Tuesday 23 May 2017

Autism rates country-by-country (specific article)

I just came across this article in an autistic group I'm in on Facebook and it really got my hackles up.

11 Countries With the Highest Rates of Autism in the World

This is my reaction to it:

Bottom line: really crap article.

Talk about fearmongering! The language in this article is horrific! This whole article is disgraceful.

"The phrase "taking its toll", like we're a burden and nothing else - UGH.

Then there's "The prevalence of autism is on the alarming rise" - where's the evidence? The article's author seems to be completely incapable of differentiating between prevalence and diagnosis rates.

"autism is far more likely to affect boys than girls, a fact that is still unexplained" - not *far* more likely, and this difference is largely because females are so underdiagnosed (which this article completely fails to take into consideration).

Why the hell bring the repeatedly-debunked MMR "link" into it? Why even mention the MMR vaccine? This makes me really wary of the author's agenda.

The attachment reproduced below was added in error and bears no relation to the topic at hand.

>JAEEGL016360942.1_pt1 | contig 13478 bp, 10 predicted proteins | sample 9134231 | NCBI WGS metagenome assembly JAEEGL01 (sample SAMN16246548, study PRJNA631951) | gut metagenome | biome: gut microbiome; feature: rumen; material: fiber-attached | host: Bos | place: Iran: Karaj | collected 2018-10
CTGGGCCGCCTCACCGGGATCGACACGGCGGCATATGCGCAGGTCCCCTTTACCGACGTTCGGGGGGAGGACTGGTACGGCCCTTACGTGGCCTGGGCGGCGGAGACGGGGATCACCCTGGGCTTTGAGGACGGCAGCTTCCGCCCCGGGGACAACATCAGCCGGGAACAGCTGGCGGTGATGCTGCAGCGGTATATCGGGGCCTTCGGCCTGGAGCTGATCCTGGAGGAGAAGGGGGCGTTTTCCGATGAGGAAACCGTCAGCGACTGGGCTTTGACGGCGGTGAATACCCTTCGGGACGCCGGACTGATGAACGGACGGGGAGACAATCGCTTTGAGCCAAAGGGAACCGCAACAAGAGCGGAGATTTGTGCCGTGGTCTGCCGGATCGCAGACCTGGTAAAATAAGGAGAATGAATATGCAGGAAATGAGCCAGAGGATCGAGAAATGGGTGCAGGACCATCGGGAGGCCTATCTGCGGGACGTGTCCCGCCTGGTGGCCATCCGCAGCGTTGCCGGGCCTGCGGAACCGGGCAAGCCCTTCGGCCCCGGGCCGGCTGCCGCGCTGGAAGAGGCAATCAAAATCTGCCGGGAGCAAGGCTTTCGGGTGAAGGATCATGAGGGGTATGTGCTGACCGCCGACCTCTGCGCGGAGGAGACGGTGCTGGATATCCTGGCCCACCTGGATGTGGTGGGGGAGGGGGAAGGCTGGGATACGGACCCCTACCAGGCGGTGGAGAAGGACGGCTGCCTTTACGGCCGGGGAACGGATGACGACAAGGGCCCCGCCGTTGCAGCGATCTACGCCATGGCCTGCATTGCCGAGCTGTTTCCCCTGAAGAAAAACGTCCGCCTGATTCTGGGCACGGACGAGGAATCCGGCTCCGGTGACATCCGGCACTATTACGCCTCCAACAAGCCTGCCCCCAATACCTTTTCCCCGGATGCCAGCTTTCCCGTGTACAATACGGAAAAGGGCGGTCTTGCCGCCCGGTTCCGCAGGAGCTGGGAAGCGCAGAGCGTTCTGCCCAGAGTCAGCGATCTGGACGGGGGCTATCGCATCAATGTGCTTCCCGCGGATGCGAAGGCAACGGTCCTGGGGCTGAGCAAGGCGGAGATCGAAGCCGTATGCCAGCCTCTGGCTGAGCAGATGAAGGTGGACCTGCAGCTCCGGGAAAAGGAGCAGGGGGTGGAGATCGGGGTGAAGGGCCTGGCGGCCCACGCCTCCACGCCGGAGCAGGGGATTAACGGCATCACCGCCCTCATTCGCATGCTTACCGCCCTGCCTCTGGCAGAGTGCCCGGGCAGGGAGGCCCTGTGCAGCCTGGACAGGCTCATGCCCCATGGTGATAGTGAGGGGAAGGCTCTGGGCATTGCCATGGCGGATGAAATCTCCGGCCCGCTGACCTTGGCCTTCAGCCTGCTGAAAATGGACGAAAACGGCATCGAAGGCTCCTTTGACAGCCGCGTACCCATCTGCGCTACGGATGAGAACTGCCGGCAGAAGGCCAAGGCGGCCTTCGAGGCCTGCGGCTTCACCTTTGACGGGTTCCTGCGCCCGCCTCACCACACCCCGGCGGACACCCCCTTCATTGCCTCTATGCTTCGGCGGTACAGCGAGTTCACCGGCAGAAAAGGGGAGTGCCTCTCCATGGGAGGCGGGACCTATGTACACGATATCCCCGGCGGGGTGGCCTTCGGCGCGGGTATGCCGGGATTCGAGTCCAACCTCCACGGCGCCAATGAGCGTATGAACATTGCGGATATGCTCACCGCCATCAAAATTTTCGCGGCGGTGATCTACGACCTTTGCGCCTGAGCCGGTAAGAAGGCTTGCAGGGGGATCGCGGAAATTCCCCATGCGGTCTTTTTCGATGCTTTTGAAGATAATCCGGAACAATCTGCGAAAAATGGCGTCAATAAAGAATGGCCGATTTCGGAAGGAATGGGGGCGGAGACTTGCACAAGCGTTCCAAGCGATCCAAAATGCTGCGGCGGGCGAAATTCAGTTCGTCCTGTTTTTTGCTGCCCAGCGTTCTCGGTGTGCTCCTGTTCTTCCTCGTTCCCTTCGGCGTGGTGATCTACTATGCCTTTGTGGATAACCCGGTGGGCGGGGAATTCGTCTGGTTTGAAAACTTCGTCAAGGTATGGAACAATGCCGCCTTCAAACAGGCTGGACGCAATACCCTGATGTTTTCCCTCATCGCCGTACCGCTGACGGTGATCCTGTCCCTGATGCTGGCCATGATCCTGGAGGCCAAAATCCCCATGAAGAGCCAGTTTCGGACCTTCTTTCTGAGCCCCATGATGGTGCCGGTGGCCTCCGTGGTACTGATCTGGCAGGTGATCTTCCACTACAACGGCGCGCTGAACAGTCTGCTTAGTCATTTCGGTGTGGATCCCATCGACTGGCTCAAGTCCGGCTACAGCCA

The age group from which data was taken varies from country to country, so of course that's going to have an impact on rates - it's likely that ones with younger children and fewer older children will be higher because of better diagnosis rates among younger children as knowledge and understanding develops and expands. Not a particularly good method of comparison.

Ditto from the year when the data was taken - there's a huge range of years (for example, Denmark was from 2011, Sweden's from 1999, a gap of 12 years, 12 years in which knowledge and understanding of the full extent of the autistic spectrum changed and improved massively). You cannot justifiably use this as a reliable means of comparison.

Same for data-pool size and geographical area - they vary far too much. Some are just from one city, others nationwide. Rates will probably differ between a city-wide and a nation-wide scale, especially if there are good, autistic-friendly schools in a particular city and not so much on a national scale.

The data available does not allow for a valid comparison, the vaccine comment was completely unnecessary and the language in the introduction (pre-country-by-country stats) is pure fearmongering, like we're something to hate and be afraid of.

What are your thoughts on the quality, accuracy and tone of the article?

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